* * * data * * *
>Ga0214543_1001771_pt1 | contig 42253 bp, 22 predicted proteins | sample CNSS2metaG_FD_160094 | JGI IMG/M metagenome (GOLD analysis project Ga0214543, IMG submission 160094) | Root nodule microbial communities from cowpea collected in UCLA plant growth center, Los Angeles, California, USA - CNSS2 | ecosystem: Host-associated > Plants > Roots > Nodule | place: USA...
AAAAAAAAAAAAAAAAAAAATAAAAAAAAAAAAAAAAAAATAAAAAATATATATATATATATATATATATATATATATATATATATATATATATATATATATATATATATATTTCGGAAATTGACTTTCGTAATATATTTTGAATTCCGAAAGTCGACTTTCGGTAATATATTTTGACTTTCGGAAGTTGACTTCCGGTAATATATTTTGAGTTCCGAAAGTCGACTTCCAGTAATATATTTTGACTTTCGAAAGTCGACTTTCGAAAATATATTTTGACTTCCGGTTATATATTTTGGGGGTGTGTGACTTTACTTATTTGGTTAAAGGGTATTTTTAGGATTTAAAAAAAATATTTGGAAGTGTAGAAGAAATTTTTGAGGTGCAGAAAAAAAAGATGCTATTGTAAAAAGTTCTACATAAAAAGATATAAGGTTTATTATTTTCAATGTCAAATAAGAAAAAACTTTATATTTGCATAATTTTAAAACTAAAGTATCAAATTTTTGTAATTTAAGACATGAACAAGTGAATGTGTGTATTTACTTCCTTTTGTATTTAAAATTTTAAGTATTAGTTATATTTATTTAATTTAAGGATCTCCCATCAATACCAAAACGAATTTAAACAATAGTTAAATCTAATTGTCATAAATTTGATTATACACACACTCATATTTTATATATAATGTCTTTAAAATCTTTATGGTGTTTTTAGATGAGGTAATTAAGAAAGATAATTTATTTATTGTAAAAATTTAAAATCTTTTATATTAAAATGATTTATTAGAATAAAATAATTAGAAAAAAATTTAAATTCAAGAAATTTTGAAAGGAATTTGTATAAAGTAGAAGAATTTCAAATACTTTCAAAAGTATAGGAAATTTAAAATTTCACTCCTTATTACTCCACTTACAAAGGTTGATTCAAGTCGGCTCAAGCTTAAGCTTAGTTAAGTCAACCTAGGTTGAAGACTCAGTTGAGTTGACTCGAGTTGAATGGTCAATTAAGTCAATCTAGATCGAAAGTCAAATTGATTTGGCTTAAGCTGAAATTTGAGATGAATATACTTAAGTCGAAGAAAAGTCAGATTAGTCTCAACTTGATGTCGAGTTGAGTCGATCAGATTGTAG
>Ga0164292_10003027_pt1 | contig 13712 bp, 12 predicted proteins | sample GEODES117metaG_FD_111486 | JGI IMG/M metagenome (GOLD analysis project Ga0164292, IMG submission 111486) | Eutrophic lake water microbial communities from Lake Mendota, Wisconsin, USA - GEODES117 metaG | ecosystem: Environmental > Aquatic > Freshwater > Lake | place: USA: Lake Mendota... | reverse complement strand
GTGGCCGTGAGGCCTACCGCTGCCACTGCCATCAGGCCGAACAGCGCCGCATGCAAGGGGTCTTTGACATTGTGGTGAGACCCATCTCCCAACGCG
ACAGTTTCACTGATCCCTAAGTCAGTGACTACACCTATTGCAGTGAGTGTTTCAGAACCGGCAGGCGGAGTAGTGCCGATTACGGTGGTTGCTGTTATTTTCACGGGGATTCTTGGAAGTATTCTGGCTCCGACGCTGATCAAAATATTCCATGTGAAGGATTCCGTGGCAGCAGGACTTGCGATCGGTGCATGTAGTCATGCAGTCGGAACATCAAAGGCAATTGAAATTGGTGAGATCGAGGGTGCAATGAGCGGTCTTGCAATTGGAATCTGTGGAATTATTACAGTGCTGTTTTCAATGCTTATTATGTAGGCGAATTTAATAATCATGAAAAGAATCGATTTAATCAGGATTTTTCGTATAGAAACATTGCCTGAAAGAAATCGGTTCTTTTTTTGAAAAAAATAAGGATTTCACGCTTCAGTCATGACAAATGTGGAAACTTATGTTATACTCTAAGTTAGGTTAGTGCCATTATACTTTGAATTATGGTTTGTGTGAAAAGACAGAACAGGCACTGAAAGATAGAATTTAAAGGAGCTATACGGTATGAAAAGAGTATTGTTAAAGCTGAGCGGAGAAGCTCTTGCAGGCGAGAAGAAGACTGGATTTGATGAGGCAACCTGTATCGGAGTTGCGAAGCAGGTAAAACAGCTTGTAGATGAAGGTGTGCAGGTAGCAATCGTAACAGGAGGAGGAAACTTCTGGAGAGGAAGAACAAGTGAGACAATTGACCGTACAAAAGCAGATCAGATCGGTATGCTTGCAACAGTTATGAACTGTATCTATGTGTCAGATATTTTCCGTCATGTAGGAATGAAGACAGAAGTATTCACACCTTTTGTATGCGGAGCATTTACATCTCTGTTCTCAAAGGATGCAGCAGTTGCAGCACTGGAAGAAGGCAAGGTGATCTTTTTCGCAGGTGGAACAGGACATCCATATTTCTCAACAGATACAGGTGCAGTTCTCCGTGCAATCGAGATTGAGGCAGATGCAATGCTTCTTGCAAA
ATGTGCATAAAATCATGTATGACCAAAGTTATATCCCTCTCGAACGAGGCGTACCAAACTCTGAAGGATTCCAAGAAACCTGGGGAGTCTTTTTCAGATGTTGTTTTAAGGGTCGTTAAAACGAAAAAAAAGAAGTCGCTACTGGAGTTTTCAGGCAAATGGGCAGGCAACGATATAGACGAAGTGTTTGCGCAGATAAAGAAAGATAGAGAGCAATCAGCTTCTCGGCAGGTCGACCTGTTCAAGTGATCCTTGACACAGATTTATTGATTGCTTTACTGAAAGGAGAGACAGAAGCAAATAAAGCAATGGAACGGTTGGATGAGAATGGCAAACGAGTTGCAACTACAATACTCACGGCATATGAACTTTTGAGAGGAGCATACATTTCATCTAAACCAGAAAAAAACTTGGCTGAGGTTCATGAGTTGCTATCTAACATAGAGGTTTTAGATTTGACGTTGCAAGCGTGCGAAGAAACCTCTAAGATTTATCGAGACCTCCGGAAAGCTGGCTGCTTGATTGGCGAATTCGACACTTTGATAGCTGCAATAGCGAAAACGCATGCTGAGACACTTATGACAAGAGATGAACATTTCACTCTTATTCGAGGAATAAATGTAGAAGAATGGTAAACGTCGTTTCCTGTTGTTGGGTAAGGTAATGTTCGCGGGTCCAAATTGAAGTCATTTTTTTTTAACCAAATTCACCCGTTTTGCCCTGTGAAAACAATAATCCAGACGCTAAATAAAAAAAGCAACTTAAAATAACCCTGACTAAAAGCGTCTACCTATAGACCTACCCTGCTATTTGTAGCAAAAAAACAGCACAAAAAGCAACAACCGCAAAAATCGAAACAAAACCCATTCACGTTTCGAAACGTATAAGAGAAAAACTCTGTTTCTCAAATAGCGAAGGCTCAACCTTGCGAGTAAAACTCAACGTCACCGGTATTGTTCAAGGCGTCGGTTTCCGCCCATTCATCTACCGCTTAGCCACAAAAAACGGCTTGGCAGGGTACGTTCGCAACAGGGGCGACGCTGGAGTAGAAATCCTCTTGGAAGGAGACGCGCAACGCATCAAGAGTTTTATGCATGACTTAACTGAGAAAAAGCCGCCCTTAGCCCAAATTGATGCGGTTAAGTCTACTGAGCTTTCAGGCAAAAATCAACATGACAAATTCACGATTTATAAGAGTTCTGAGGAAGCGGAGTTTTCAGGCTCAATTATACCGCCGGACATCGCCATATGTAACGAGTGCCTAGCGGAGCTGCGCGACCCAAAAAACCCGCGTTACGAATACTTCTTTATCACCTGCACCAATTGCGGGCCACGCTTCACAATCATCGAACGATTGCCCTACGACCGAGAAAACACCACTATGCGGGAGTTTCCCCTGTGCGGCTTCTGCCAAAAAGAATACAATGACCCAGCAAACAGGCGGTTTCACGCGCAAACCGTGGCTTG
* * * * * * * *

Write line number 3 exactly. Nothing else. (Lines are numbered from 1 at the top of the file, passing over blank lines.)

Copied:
>Ga0164292_10003027_pt1 | contig 13712 bp, 12 predicted proteins | sample GEODES117metaG_FD_111486 | JGI IMG/M metagenome (GOLD analysis project Ga0164292, IMG submission 111486) | Eutrophic lake water microbial communities from Lake Mendota, Wisconsin, USA - GEODES117 metaG | ecosystem: Environmental > Aquatic > Freshwater > Lake | place: USA: Lake Mendota... | reverse complement strand